Toupee Dismay

The other day I saw a guy wearing an obvious, and therefore pretty bad, toupee. It was one of those hairpieces where the hair looked like it was pasted down and hard as a rock, and the color and texture really didn’t match the horseshoe of surrounding natural hair. And then I realized, with a bit of a start, that it was my first bad toupee sighting in a really long while. What used to be a relatively frequent occurrence has now become a rarity.

There are two potential explanations for this: either the craftsmanship and realism of toupees has increased so substantially that they aren’t as noticeable, or men are just not wearing them as much as they used to. I think it’s probably a combination of the two factors. I tried to find information on whether male toupee sales are declining, but it doesn’t seem to be a frequently reported topic. Any Google search for toupees mostly turns up speculation about whether this or that famous person is wearing one. And if the speculation is right, hairpiece creation has improved, because the claimed toupees looked pretty natural.

It’s also clear that the bald look–including ultra-short hair and shaved heads–has become a lot more prevalent since the days when only Mr. Clean adopted it. As is often the case with fashion trends, it started with athletes and celebrities, and now it has worked its way down to the common man. And while not everyone has a skull shape that necessarily should be exposed to the world, a well-tended scalp always looks better than a bad toupee in my book. The fact that baldness has become accepted is a good thing, too.

If toupees are, in fact, going the way of the dodo, can Grecian Formula 16 be far behind?

“Cleansing” Versus “Cleaning”

Today I went to wash my hands in the restroom and noticed one of those dispensers of overly scented hand soap. In big bold letters, the dispenser touted the soap as “Deep Cleansing” — which made my teeth grind a bit.

IMG_1880What’s with the trend to replace “clean” with “cleanse”? Virtually any product that approximates the effect of soap and water on human beings now uses “cleansing” rather than “cleaning.” So, you see phrases like “deep cleansing,” or “gentle cleansing.” I’ve even seen an ad in which the actor says she likes “feeling cleansed” rather than “feeling clean.”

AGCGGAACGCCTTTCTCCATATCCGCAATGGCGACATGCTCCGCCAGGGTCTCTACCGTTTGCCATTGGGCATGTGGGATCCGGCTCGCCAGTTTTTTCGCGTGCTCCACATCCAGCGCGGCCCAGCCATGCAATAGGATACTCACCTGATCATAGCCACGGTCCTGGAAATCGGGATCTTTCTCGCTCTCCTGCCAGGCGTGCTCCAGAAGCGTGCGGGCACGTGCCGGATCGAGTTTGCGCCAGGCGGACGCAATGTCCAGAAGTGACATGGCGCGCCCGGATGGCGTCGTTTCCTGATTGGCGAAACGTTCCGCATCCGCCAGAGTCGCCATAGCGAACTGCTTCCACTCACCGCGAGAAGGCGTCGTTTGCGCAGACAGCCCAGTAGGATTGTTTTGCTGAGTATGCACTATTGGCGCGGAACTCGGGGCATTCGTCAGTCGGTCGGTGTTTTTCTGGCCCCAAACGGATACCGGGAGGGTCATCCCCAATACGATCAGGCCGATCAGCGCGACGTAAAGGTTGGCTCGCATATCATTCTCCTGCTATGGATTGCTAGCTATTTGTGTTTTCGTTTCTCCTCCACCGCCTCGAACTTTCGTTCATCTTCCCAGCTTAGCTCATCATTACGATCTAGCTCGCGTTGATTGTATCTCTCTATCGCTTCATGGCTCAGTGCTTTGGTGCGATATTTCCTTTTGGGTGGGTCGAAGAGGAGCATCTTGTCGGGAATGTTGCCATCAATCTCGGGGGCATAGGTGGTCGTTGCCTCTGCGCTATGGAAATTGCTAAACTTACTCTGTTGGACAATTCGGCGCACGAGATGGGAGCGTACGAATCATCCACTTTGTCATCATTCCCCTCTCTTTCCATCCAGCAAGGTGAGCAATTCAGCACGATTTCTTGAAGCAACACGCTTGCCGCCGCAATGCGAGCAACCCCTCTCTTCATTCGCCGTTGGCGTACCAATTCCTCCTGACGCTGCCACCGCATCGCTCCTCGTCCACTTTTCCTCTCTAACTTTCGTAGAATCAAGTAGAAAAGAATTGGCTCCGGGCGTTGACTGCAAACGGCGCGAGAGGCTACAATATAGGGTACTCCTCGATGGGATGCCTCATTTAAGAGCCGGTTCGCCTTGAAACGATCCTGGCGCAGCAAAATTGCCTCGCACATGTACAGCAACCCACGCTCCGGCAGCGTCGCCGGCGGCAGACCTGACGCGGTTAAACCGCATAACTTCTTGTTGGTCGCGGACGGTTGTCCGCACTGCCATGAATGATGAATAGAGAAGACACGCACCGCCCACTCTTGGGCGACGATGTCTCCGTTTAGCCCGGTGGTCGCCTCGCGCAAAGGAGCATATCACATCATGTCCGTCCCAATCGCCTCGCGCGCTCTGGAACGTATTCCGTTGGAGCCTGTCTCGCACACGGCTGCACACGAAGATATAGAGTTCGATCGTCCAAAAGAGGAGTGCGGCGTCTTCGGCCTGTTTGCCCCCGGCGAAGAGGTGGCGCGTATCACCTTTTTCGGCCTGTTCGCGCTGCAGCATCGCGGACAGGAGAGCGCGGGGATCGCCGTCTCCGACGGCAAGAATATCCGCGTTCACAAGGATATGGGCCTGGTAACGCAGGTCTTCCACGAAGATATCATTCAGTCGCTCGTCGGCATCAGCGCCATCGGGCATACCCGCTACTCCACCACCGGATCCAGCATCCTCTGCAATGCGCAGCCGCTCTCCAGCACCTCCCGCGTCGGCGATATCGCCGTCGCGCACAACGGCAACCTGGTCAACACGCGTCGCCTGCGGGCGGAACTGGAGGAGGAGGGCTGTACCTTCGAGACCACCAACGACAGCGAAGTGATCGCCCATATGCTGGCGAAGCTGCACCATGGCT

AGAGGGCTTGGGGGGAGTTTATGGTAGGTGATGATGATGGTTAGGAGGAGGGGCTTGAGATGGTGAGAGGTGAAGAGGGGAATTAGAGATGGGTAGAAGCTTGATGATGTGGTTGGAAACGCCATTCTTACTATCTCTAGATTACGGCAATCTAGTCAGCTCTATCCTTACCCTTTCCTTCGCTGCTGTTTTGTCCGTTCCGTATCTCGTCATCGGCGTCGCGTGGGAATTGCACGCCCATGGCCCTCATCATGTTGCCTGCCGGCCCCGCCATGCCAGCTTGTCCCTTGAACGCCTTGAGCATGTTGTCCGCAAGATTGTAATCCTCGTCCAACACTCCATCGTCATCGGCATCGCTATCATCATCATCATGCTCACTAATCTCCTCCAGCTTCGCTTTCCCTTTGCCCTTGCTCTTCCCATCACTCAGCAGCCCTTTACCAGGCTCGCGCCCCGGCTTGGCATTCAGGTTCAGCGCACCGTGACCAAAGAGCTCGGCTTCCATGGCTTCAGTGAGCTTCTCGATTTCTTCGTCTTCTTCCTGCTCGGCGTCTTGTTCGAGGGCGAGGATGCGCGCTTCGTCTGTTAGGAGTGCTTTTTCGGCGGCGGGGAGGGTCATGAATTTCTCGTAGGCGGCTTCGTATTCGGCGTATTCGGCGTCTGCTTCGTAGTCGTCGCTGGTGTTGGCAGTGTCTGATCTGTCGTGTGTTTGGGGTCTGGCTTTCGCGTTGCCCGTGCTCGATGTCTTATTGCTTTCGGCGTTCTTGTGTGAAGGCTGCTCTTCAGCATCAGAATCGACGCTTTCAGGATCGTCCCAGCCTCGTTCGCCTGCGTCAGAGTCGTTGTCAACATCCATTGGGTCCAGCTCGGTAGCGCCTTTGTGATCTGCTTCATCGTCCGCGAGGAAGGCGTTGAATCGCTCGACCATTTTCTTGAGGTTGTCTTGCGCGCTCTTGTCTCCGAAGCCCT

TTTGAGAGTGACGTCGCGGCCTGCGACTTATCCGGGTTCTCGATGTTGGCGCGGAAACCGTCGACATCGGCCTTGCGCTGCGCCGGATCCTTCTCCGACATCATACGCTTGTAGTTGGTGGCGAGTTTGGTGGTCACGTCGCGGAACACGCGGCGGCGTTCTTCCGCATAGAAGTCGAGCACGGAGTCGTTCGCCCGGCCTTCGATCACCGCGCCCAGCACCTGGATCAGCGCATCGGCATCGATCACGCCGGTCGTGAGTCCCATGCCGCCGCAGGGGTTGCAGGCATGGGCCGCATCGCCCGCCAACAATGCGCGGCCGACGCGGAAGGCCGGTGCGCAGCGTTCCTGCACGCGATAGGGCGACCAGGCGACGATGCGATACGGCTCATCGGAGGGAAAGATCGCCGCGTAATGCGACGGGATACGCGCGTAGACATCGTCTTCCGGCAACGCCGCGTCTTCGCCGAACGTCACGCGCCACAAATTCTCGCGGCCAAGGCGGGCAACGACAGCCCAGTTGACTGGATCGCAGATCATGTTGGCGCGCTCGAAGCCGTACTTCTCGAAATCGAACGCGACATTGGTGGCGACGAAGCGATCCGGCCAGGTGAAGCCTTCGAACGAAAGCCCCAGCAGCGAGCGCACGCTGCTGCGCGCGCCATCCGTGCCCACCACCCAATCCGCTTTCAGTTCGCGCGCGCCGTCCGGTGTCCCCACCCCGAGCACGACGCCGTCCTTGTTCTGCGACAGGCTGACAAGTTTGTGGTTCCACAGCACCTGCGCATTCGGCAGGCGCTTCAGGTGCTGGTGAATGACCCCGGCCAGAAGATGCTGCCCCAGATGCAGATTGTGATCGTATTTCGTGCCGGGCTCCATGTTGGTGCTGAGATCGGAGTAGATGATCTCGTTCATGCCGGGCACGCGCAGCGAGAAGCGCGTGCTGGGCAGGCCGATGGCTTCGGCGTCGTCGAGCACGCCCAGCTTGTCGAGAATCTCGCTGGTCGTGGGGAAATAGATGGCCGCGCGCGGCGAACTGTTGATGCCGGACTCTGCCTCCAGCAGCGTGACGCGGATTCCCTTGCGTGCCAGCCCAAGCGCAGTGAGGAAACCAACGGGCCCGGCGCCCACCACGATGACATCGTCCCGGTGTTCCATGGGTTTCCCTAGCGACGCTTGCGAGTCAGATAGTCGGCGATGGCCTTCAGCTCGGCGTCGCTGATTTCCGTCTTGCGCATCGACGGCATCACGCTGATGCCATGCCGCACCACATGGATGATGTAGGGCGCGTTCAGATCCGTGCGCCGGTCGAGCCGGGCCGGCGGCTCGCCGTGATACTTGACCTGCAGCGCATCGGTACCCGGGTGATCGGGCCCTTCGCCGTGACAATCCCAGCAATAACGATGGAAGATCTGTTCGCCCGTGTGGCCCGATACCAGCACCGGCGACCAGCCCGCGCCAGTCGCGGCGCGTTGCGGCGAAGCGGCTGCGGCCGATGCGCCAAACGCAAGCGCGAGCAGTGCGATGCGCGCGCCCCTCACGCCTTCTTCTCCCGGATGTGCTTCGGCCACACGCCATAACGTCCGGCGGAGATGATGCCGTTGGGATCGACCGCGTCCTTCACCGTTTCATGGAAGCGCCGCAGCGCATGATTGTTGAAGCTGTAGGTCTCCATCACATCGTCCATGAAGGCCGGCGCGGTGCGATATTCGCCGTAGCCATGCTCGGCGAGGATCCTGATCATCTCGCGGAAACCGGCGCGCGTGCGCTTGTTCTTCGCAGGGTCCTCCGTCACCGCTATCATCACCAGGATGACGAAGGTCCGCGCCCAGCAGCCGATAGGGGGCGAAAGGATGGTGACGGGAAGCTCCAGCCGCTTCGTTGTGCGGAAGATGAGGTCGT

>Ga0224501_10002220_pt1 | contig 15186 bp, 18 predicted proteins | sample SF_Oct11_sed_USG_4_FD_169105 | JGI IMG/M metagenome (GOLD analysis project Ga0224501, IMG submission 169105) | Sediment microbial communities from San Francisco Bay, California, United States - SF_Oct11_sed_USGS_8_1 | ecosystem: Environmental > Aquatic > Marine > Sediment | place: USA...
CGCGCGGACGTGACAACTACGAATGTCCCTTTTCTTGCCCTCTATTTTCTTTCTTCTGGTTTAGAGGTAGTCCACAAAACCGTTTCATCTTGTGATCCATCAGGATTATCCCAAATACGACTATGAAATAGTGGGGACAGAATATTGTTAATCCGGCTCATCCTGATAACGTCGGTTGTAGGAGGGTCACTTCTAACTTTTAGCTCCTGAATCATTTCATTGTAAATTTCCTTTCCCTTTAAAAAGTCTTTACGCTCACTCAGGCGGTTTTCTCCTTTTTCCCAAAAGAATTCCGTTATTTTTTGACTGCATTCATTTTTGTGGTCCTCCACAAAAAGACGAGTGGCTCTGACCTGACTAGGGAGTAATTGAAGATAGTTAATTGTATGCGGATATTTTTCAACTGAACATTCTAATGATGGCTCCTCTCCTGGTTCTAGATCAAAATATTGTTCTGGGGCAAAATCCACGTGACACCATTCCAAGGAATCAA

Why is this so? “Clean” is a perfectly good word that has been used for centuries. “Deep cleaning” certainly sounds more thorough than “deep cleansing.” So why isn’t it used?

I’m guessing that there are two reasons. First, no doubt advertisers and marketing managers have done studies that show that people will pay more if a product promises “cleansing” rather than “cleaning.” Maybe it sounds more highbrow. Second, “cleansing” has a softer sense to it. “Cleansing” sounds like something that might happen during a gentle spring rain, whereas “cleaning” conjures notions of attacking a dirty item with a stiff wire brush and Mr. Clean. (Of course, “ethnic cleansing” runs counter to this linguistic theory.)

It’s all part of the reason why I like to buy the generic versions of household products. They tend not to be infused with ridiculous scents, they tend not to be packaged in ludicous designs, and if they’re hand soap or hand cleaner, they use those simple, time-honored words. It helps that they’re cheaper, too.